US fiscal negotiations should be positive for gold, while the yellow metal may consolidate recent gains in the near-term. All in all, gold is still well supported in the longer-term by low yields, according to HSBC precious metals analysts.
“It is clear that the FOMC continues to view the economic outlook as extraordinarily uncertain, and that the economy’s path will depend heavily on how the COVID-19 pandemic evolves.Ongoing monetary accommodation from the Fed and the extraordinarily uncertain economic outlook can buoy up gold.”
“The Fed said it would extend USD liquidity swap lines for nine central banks through 31 March 2021 to serve as backstop for markets and help facilitate planning by other central banks. The Fed also has standing US dollar liquidity swap lines with the BoC, the BoE, the BoJ, the ECB, and the SNB. To an extent, this helps assure the world of adequate USD supply, and reduce financial stress and uncertainty. This should be gold negative.”
“Gold is benefitting from the uncertainty arising from the wide disagreement between Republicans and Democrats on the make-up of the fiscal stimulus but also from the expectations that a fiscal stimulus agreement will be reached. That said, gold may be consolidating some recent gains in the near-term, especially if a fresh fiscal stimulus proves USD positive, from a cyclical perspective, instead of being USD negative amid fewer ‘safe-haven’ bids.”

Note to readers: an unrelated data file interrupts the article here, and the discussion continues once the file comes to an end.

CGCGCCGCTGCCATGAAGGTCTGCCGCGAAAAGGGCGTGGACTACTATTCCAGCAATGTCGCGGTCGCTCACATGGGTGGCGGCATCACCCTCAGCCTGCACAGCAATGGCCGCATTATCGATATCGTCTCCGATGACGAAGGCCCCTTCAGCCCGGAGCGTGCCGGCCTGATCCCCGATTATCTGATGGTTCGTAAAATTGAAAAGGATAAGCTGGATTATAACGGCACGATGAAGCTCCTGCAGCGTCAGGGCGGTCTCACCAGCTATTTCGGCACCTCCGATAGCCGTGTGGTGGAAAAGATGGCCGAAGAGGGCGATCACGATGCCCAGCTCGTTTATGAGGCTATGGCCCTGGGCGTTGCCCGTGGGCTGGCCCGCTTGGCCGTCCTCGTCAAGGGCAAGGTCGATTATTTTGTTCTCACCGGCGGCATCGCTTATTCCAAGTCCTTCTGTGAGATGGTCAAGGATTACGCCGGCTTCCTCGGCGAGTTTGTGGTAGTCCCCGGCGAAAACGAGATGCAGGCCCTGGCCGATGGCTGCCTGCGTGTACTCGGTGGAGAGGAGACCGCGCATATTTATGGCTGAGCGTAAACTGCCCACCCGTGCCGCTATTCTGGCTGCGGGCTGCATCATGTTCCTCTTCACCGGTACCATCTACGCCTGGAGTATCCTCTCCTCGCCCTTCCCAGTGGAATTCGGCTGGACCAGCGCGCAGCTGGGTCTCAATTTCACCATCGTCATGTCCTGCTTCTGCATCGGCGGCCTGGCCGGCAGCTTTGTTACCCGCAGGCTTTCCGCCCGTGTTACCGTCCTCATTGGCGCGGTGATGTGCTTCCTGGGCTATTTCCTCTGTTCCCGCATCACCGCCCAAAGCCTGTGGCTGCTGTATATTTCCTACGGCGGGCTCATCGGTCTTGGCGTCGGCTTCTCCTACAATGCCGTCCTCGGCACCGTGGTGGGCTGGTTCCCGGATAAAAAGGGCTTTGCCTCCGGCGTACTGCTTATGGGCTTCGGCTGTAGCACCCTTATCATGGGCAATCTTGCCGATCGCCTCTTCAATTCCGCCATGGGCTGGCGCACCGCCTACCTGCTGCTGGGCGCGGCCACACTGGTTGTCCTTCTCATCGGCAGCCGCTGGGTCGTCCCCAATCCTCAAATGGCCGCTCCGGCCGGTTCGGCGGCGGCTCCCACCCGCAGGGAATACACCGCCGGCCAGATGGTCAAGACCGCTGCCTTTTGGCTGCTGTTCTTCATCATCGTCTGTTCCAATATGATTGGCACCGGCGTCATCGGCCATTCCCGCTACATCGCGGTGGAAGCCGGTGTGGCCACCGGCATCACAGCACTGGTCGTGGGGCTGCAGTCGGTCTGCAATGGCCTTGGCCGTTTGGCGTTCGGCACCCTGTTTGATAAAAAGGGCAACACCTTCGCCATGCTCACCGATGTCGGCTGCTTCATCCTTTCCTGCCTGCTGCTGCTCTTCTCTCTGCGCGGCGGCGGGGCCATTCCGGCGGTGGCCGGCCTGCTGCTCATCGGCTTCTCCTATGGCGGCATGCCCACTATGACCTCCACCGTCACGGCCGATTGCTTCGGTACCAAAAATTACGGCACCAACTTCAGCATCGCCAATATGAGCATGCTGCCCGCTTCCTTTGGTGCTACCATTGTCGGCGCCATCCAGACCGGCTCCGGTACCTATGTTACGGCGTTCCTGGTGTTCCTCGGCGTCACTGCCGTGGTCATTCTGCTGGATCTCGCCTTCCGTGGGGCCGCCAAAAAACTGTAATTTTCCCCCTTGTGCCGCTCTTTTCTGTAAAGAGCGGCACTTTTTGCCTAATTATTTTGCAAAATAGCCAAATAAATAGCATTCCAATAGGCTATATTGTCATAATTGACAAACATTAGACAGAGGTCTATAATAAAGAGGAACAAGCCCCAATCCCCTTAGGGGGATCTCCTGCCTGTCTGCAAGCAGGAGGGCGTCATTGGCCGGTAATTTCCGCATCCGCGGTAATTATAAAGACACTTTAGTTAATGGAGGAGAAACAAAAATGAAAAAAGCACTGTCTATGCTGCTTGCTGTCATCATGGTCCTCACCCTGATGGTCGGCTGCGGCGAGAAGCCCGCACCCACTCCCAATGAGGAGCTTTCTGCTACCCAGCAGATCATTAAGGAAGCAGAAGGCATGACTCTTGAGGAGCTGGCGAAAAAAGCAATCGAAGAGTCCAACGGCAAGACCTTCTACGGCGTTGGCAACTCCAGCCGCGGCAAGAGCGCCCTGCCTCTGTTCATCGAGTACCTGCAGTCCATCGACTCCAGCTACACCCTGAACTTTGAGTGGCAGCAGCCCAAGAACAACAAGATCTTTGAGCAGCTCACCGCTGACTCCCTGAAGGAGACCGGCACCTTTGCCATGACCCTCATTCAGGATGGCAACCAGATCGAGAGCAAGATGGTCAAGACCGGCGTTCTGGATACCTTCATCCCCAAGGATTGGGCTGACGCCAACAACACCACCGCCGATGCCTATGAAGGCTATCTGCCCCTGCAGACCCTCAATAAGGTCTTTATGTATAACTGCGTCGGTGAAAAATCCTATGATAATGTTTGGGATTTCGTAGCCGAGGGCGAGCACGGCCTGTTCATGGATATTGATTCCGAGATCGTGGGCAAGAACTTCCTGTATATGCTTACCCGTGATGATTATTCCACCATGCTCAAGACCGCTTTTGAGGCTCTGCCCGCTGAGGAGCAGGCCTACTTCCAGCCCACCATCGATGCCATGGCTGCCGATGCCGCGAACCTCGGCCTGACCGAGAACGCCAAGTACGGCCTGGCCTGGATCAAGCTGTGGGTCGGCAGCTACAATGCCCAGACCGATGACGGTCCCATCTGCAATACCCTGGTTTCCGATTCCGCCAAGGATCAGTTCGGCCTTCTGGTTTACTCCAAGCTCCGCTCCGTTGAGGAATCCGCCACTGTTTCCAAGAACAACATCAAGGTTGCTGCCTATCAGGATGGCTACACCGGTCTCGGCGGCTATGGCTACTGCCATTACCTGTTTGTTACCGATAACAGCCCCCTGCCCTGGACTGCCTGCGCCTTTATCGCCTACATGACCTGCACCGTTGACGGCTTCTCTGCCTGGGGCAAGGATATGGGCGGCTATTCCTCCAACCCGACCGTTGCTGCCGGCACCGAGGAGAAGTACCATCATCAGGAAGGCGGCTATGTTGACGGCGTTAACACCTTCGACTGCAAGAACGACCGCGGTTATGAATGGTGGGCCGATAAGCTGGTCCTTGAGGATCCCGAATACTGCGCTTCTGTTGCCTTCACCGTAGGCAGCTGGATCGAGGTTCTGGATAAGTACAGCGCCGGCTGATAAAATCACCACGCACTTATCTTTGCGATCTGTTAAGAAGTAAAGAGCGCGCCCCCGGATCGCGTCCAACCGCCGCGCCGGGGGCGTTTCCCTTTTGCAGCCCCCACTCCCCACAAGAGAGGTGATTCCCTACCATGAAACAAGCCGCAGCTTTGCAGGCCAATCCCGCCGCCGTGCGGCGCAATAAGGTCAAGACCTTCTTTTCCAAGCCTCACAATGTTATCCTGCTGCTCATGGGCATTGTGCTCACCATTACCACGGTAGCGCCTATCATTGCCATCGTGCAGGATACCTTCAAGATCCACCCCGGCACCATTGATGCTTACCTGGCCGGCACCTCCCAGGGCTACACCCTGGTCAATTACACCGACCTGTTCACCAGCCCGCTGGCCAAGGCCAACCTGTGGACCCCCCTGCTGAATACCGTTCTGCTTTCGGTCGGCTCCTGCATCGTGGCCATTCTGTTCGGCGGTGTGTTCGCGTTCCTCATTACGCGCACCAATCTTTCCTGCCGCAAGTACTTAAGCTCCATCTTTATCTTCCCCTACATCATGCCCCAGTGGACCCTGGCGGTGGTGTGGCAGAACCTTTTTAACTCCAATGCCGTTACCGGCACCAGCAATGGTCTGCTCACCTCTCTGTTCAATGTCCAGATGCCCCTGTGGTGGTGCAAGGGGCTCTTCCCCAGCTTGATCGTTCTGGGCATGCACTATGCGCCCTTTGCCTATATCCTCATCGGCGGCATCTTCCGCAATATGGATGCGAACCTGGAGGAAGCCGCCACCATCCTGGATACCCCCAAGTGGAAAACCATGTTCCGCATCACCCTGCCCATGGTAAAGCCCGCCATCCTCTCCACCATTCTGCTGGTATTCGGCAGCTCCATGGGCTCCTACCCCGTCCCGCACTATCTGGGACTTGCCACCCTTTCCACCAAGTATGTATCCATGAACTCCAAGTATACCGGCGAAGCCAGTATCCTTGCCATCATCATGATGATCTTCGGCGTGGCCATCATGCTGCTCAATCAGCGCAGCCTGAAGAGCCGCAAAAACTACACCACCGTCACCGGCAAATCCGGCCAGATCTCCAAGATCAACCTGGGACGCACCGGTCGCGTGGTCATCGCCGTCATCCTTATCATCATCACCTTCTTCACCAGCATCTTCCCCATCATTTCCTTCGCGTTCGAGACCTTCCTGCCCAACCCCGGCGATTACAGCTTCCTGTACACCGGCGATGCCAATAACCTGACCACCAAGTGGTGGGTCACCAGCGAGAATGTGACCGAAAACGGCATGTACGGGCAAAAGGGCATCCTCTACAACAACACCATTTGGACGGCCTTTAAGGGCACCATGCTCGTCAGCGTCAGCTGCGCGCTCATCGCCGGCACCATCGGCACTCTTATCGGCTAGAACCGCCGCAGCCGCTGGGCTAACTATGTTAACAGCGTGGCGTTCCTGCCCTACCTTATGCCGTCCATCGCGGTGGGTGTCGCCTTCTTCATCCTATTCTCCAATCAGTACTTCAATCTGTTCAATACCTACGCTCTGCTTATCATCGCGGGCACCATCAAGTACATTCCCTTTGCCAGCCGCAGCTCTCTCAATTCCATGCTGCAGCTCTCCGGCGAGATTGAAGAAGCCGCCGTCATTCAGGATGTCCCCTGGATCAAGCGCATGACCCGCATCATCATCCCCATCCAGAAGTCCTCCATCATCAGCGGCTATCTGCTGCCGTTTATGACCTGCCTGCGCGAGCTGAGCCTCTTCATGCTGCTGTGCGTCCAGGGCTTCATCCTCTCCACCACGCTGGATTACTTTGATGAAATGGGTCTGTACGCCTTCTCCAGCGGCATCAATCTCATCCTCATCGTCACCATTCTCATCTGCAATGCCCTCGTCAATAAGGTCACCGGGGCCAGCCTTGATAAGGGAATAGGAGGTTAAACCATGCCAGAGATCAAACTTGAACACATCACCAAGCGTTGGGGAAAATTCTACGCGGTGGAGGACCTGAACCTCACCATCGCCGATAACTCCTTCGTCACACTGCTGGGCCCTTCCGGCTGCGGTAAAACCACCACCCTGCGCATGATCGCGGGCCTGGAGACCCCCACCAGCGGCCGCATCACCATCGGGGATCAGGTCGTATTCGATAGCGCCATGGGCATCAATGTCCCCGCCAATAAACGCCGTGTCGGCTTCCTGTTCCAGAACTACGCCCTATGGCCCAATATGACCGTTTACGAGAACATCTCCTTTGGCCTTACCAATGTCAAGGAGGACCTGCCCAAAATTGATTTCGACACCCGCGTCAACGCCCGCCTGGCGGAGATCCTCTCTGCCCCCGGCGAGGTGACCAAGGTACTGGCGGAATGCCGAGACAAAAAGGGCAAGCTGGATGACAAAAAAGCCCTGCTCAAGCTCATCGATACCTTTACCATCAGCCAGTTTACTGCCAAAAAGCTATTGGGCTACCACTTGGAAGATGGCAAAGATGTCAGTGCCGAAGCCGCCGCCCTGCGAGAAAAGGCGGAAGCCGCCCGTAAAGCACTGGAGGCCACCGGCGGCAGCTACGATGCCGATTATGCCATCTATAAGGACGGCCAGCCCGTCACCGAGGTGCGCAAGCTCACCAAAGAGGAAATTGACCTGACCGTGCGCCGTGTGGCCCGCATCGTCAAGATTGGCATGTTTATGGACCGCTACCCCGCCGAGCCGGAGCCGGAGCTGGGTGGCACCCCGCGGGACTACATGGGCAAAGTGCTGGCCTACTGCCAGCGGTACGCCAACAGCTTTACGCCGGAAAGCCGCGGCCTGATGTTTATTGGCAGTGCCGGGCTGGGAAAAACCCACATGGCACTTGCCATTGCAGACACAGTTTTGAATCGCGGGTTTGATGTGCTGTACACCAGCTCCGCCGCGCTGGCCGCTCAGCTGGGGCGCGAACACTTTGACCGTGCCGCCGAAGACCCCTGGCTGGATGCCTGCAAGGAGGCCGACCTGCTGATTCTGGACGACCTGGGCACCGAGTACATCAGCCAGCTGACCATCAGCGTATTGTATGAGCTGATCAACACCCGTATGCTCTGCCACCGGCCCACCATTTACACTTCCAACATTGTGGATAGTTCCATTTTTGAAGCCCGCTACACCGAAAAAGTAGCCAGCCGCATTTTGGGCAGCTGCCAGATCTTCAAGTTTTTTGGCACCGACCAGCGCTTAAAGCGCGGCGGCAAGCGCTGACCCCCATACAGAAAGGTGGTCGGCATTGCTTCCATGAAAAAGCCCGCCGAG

“Low or negative real interest rates are key to propelling gold higher. When US real yields are low or even negative, investors have no opportunity cost in owning gold. Besides, negative real US yields are likely an indicator of financial or economic stress, probably boosting ‘safe haven’ demand for gold. Furthermore, when US real yields turn negative, it may be negative for the USD, supporting gold in USD terms. Gold is still well supported in the longer-term by low yields.”
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